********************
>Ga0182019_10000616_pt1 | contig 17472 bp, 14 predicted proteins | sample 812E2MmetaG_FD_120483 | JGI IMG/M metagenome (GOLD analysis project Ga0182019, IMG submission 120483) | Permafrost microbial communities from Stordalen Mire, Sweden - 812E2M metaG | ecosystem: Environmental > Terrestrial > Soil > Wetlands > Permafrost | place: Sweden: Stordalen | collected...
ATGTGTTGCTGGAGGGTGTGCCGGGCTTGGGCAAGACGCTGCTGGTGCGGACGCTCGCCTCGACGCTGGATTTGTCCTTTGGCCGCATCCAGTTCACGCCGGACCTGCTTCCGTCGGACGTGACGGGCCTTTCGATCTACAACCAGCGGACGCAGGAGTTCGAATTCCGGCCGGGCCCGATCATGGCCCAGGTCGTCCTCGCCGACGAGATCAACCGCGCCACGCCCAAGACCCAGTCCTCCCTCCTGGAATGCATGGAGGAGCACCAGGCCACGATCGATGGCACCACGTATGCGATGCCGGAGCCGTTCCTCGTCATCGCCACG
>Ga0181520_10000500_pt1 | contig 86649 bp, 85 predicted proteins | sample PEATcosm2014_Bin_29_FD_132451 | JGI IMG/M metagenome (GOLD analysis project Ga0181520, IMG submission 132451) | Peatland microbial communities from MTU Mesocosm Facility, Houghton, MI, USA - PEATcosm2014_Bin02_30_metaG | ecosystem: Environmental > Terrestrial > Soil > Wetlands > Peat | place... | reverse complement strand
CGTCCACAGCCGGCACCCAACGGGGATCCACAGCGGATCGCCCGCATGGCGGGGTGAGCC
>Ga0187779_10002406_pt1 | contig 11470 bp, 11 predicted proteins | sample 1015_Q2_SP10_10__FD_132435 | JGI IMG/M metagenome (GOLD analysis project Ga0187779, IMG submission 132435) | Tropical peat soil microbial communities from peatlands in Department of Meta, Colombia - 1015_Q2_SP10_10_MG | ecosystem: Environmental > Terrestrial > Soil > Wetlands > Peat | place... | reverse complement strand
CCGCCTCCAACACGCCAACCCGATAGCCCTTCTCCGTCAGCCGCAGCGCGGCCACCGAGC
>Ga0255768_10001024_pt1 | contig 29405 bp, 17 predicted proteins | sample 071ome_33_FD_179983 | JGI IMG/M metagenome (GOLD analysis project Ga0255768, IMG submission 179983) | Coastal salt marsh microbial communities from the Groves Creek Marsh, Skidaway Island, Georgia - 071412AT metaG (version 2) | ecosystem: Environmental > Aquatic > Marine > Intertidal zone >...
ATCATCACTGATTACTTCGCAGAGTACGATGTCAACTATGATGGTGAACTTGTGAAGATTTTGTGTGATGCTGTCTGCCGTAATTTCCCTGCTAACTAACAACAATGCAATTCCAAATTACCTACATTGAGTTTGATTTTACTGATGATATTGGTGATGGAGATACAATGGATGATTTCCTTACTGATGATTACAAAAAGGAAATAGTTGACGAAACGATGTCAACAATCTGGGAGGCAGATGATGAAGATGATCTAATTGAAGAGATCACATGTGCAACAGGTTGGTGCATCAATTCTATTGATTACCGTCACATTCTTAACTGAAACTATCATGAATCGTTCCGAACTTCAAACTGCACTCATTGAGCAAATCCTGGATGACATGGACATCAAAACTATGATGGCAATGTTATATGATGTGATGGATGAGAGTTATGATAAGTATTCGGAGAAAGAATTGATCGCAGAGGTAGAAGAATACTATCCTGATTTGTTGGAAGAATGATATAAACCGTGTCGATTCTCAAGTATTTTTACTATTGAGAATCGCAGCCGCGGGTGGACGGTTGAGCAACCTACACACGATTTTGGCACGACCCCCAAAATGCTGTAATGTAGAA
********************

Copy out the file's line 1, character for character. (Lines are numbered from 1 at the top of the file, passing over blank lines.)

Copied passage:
>Ga0182019_10000616_pt1 | contig 17472 bp, 14 predicted proteins | sample 812E2MmetaG_FD_120483 | JGI IMG/M metagenome (GOLD analysis project Ga0182019, IMG submission 120483) | Permafrost microbial communities from Stordalen Mire, Sweden - 812E2M metaG | ecosystem: Environmental > Terrestrial > Soil > Wetlands > Permafrost | place: Sweden: Stordalen | collected...